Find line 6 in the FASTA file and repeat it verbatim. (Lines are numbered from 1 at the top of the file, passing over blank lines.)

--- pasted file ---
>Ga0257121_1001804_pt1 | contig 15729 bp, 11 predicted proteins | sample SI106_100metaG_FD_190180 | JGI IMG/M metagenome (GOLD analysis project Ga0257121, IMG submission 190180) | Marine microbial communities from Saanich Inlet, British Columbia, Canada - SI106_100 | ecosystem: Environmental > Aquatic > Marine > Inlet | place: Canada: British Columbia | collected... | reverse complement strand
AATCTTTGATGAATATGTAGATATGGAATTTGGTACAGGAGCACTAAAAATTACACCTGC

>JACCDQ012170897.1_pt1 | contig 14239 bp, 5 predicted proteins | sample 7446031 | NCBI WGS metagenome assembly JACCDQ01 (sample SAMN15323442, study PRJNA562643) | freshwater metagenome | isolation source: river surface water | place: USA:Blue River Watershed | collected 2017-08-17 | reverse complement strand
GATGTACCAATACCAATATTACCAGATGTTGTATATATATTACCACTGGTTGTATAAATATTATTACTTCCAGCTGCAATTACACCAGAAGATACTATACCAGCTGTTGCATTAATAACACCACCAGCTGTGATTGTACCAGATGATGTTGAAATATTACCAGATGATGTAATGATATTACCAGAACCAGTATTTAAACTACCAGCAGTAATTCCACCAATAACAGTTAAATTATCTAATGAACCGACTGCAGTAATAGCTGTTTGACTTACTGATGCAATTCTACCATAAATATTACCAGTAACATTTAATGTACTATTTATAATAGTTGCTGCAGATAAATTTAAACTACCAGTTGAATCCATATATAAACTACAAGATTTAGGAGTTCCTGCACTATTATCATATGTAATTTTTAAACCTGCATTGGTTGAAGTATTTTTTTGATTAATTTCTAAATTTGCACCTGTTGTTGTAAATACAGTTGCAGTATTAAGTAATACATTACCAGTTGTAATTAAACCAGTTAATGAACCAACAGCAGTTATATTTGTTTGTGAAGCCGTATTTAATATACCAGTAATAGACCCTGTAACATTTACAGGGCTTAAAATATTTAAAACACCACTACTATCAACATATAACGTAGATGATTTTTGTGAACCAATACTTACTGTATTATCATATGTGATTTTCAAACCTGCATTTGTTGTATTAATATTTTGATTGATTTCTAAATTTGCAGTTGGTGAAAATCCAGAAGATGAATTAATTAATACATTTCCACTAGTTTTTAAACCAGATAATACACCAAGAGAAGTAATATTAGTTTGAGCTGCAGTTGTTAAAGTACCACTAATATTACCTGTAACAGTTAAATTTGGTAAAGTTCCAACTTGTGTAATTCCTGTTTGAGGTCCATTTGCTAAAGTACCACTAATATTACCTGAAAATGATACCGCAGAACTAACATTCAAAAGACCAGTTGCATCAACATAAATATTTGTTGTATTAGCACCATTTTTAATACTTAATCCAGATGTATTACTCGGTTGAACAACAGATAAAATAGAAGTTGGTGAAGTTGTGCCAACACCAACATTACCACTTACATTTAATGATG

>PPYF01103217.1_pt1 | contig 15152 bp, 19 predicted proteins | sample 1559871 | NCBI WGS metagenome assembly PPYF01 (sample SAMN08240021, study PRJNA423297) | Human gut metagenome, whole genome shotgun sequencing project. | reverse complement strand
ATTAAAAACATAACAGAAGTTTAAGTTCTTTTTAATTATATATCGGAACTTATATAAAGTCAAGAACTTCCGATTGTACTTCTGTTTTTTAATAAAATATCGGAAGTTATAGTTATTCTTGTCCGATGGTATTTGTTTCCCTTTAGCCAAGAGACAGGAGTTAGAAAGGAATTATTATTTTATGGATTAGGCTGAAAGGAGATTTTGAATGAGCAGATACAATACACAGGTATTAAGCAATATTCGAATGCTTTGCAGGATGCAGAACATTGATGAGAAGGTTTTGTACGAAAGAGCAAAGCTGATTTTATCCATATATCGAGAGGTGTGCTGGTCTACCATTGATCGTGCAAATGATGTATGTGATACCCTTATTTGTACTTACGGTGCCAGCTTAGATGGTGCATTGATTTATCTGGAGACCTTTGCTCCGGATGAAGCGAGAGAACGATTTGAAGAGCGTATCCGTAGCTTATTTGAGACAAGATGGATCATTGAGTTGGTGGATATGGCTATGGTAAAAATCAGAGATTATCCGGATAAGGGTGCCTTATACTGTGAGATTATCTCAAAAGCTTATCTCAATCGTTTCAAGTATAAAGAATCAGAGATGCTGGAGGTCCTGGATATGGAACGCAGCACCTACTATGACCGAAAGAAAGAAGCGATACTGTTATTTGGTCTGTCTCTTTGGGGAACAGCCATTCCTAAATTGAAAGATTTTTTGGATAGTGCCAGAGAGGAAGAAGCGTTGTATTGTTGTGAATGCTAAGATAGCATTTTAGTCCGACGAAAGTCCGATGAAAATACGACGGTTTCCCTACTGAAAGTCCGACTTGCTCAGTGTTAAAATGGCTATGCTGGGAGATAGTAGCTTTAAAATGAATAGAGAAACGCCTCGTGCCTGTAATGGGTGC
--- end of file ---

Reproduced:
ATTAAAAACATAACAGAAGTTTAAGTTCTTTTTAATTATATATCGGAACTTATATAAAGTCAAGAACTTCCGATTGTACTTCTGTTTTTTAATAAAATATCGGAAGTTATAGTTATTCTTGTCCGATGGTATTTGTTTCCCTTTAGCCAAGAGACAGGAGTTAGAAAGGAATTATTATTTTATGGATTAGGCTGAAAGGAGATTTTGAATGAGCAGATACAATACACAGGTATTAAGCAATATTCGAATGCTTTGCAGGATGCAGAACATTGATGAGAAGGTTTTGTACGAAAGAGCAAAGCTGATTTTATCCATATATCGAGAGGTGTGCTGGTCTACCATTGATCGTGCAAATGATGTATGTGATACCCTTATTTGTACTTACGGTGCCAGCTTAGATGGTGCATTGATTTATCTGGAGACCTTTGCTCCGGATGAAGCGAGAGAACGATTTGAAGAGCGTATCCGTAGCTTATTTGAGACAAGATGGATCATTGAGTTGGTGGATATGGCTATGGTAAAAATCAGAGATTATCCGGATAAGGGTGCCTTATACTGTGAGATTATCTCAAAAGCTTATCTCAATCGTTTCAAGTATAAAGAATCAGAGATGCTGGAGGTCCTGGATATGGAACGCAGCACCTACTATGACCGAAAGAAAGAAGCGATACTGTTATTTGGTCTGTCTCTTTGGGGAACAGCCATTCCTAAATTGAAAGATTTTTTGGATAGTGCCAGAGAGGAAGAAGCGTTGTATTGTTGTGAATGCTAAGATAGCATTTTAGTCCGACGAAAGTCCGATGAAAATACGACGGTTTCCCTACTGAAAGTCCGACTTGCTCAGTGTTAAAATGGCTATGCTGGGAGATAGTAGCTTTAAAATGAATAGAGAAACGCCTCGTGCCTGTAATGGGTGC